Here you'll find a response to the LSAT-style Writing Sample topic involving the Dawsons. This essay argues for Brookville over Haven Hill and is brief enough for most test takers to write in 35 minutes.
Although the example is of high merit, it is intended merely as an illustration and not as a model. Other outstanding responses to the same topic might be organized differently, emphasize different points, or argue for Haven Hill instead of Brookville.
NOTE: The use of highlighting here is intended to help reveal the essay's rhetorical structure.
Sample Response (470 words):
Of the two communities, Brookville would better serve both of the Dawsons' objectives.
With respect to their first objective (reducing living expenses), Brookville is far and away the better alternative. By moving to Brookville, the Dawsons could apply a significant portion of their home-sale proceeds toward funding their retirement, whereas in Haven Hill they could not. Moreover, their property tax bill would probably be higher in Haven Hill.
Even aside from housing costs, resort communities are notoriously expensive places: restaurants are often upscale and pricey, and products such as gas and groceries often cost more because tourists are willing to pay more and because the costs to transport to these isolated spots are greater. The main recreational activity in Haven Hill, skiing, is notoriously expensive as well. By contrast, the sorts of amenities that Brookville has in spades — for example, bike paths, a good library, and an adult education program — are all either inexpensive or free.
Turning to the second objective,the Dawsons might find Haven Hill's local arts scene and Swanson College's performance program and art gallery equally attractive. However, Brookville holds more potential in terms of the entire array of cultural opportunities available to the Dawsons — who after all seek to enjoy their golden years largely by engaging in as wide a variety of cultural activities as possible. A good library is a cultural cornucopia, and the extension courses that Swanson now offers will in all likelihood serve to round out the Dawsons' continuing cultural education nicely.
Moreover, should the Dawsons seek other cultural activities — ones not available in Brookville — a major metropolitan area is only a short drive away. Haven Hill is far too isolated, and since it has no college or university and no continuing education courses for older adults, the Dawsons may soon tire of Haven Hill's local arts scene and find themselves culturally isolated and starved.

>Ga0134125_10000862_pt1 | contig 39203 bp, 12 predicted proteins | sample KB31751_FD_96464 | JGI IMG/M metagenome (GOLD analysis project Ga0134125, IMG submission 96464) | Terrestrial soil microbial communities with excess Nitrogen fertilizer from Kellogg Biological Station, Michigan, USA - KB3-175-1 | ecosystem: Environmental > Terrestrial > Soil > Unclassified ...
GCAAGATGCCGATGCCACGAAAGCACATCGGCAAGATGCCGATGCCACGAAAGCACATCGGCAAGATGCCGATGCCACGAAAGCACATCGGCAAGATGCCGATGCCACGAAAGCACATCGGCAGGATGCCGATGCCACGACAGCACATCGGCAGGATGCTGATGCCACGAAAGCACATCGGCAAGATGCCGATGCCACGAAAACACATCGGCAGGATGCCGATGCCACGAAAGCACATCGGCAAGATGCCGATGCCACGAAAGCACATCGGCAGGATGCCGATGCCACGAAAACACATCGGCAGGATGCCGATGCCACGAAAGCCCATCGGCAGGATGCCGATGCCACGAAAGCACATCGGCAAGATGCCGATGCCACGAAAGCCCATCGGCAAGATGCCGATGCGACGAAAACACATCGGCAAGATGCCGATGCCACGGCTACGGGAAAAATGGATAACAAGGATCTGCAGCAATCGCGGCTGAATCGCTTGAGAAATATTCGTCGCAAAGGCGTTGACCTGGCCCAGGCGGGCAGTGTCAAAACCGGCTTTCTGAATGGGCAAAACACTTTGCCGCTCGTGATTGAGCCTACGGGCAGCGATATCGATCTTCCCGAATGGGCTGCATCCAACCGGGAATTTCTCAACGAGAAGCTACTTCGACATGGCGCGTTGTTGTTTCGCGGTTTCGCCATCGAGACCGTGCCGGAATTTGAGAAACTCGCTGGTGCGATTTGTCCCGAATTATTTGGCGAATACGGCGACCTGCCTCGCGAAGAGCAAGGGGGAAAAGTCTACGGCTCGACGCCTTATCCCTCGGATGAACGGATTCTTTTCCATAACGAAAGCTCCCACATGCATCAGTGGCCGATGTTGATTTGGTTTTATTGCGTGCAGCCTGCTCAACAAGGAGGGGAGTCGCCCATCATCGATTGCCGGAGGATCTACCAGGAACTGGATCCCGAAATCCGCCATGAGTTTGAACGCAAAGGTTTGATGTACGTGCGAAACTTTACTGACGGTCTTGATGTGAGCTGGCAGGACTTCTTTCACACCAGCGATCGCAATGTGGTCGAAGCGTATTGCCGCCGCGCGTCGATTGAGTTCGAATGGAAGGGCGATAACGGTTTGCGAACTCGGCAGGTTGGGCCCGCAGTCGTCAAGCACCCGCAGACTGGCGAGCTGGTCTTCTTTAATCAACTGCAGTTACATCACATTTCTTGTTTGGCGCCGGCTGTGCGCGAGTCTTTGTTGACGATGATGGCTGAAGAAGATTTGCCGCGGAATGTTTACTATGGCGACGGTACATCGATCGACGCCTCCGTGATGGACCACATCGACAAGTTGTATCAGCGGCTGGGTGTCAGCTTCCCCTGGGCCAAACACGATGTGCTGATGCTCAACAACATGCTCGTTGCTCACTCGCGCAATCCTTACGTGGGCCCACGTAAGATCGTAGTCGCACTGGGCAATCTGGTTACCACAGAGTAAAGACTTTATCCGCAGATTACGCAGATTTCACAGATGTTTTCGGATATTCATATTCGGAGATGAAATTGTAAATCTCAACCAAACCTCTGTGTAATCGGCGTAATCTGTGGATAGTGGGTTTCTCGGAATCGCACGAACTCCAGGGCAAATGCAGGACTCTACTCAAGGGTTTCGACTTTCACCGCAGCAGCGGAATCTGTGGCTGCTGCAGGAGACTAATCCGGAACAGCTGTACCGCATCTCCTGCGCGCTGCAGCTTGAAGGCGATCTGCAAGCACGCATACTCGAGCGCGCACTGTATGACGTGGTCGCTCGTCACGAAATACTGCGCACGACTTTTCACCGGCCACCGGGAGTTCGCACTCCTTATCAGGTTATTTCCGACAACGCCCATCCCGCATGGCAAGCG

As for recreational opportunities, of the two choices Haven Hill might seem to have more to offer: skiing, hiking, and fishing. Yet it is entirely possible that Haven Hill is too crowded during the winter for the Dawsons to enjoy skiing on a regular basis, and they might soon grow to old or frail to ski or, for that matter, to go on rigorous hikes up and down mountain slopes. Leisurely strolls and bike rides around a college campus might very well suit them better, especially over the long term.
In sum, the Dawsons should move to Brookville because of the two choices it better meets both of the Dawsons' objectives. Owning a condominium and living in Haven Hill might very well drain them financially, while the more affordable Brookville would provide the broadest possible array of the sorts of cultural and recreational activities that the couple not only would like to but would be able to enjoy for the rest of their lives.
The LSAT Essay
Introduction to LSAT Writing
Test takers are given 30 minutes to complete the brief writing exercise, which is not scored but is used by law school admission personnel to assess writing skill. Read the topic carefully. You will probably find it best to spend a few minutes considering the topic and organizing your thoughts before you begin writing. Do not write on a topic other than the one specified. Writing on a topic of your own choice is not acceptable
There is no "right" or "wrong" position on the writing sample topic. Law schools are interested in how skillfully you support the position you take and how clearly you express that position. How well you write is much more important than how much you write. No special knowledge is required or expected. Law schools are interested in organization, vocabulary, and writing mechanics. They understand the short time available to you and the pressure under which you are writing.
Confine your writing to the lined area following the writing sample topic. You will find that you have enough space if you plan your writing carefully, write on every line, avoid wide margins, and keep your handwriting a reasonable size. Be sure that your handwriting is legible.
Scratch paper is provided for use during the writing sample portion of the test only. Scratch paper cannot be used in other sections of the LSAT.